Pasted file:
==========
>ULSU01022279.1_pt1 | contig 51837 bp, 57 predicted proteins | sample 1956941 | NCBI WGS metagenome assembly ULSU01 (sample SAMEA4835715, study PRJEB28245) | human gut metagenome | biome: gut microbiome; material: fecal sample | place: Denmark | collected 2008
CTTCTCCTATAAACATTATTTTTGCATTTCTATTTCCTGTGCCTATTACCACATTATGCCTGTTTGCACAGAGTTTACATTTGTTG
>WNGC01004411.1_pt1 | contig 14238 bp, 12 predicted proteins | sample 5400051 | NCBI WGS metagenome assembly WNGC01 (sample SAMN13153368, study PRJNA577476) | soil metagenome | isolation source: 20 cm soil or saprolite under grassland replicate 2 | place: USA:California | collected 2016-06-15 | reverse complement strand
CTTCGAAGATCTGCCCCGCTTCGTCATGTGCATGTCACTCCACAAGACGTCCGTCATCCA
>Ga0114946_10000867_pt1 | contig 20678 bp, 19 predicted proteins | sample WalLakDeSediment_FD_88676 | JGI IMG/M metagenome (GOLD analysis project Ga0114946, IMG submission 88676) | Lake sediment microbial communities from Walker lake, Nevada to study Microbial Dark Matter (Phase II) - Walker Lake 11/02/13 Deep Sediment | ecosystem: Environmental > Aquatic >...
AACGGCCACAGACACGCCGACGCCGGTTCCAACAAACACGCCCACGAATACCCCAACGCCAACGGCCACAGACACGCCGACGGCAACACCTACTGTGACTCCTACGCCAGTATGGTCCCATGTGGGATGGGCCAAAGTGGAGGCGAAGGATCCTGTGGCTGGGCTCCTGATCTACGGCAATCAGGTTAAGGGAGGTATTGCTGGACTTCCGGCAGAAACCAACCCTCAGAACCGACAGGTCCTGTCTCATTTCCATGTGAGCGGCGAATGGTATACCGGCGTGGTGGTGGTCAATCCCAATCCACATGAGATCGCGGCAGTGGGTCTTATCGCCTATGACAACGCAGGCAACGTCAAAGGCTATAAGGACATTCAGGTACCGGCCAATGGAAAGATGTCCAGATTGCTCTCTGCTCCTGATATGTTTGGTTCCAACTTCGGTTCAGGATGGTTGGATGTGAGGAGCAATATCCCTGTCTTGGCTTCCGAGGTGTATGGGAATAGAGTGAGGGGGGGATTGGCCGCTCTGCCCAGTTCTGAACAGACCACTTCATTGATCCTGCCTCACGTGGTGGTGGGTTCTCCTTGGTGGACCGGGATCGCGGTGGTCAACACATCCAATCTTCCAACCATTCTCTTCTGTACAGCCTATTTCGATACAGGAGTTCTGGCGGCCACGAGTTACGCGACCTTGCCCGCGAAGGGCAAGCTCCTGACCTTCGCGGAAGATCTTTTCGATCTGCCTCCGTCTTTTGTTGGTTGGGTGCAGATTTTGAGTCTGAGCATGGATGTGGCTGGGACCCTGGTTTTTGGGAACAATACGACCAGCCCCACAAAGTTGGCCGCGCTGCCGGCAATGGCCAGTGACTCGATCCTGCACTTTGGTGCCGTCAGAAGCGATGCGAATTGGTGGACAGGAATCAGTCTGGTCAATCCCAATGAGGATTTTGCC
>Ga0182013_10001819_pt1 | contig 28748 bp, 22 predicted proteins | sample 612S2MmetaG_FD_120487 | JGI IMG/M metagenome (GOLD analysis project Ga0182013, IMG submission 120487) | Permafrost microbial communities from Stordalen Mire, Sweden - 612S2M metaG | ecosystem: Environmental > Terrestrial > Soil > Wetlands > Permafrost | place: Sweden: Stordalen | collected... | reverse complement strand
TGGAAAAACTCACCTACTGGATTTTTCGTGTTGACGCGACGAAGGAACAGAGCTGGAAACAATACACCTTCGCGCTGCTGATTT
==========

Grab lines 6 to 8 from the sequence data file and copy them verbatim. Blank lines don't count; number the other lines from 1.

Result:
AACGGCCACAGACACGCCGACGCCGGTTCCAACAAACACGCCCACGAATACCCCAACGCCAACGGCCACAGACACGCCGACGGCAACACCTACTGTGACTCCTACGCCAGTATGGTCCCATGTGGGATGGGCCAAAGTGGAGGCGAAGGATCCTGTGGCTGGGCTCCTGATCTACGGCAATCAGGTTAAGGGAGGTATTGCTGGACTTCCGGCAGAAACCAACCCTCAGAACCGACAGGTCCTGTCTCATTTCCATGTGAGCGGCGAATGGTATACCGGCGTGGTGGTGGTCAATCCCAATCCACATGAGATCGCGGCAGTGGGTCTTATCGCCTATGACAACGCAGGCAACGTCAAAGGCTATAAGGACATTCAGGTACCGGCCAATGGAAAGATGTCCAGATTGCTCTCTGCTCCTGATATGTTTGGTTCCAACTTCGGTTCAGGATGGTTGGATGTGAGGAGCAATATCCCTGTCTTGGCTTCCGAGGTGTATGGGAATAGAGTGAGGGGGGGATTGGCCGCTCTGCCCAGTTCTGAACAGACCACTTCATTGATCCTGCCTCACGTGGTGGTGGGTTCTCCTTGGTGGACCGGGATCGCGGTGGTCAACACATCCAATCTTCCAACCATTCTCTTCTGTACAGCCTATTTCGATACAGGAGTTCTGGCGGCCACGAGTTACGCGACCTTGCCCGCGAAGGGCAAGCTCCTGACCTTCGCGGAAGATCTTTTCGATCTGCCTCCGTCTTTTGTTGGTTGGGTGCAGATTTTGAGTCTGAGCATGGATGTGGCTGGGACCCTGGTTTTTGGGAACAATACGACCAGCCCCACAAAGTTGGCCGCGCTGCCGGCAATGGCCAGTGACTCGATCCTGCACTTTGGTGCCGTCAGAAGCGATGCGAATTGGTGGACAGGAATCAGTCTGGTCAATCCCAATGAGGATTTTGCC
>Ga0182013_10001819_pt1 | contig 28748 bp, 22 predicted proteins | sample 612S2MmetaG_FD_120487 | JGI IMG/M metagenome (GOLD analysis project Ga0182013, IMG submission 120487) | Permafrost microbial communities from Stordalen Mire, Sweden - 612S2M metaG | ecosystem: Environmental > Terrestrial > Soil > Wetlands > Permafrost | place: Sweden: Stordalen | collected... | reverse complement strand
TGGAAAAACTCACCTACTGGATTTTTCGTGTTGACGCGACGAAGGAACAGAGCTGGAAACAATACACCTTCGCGCTGCTGATTT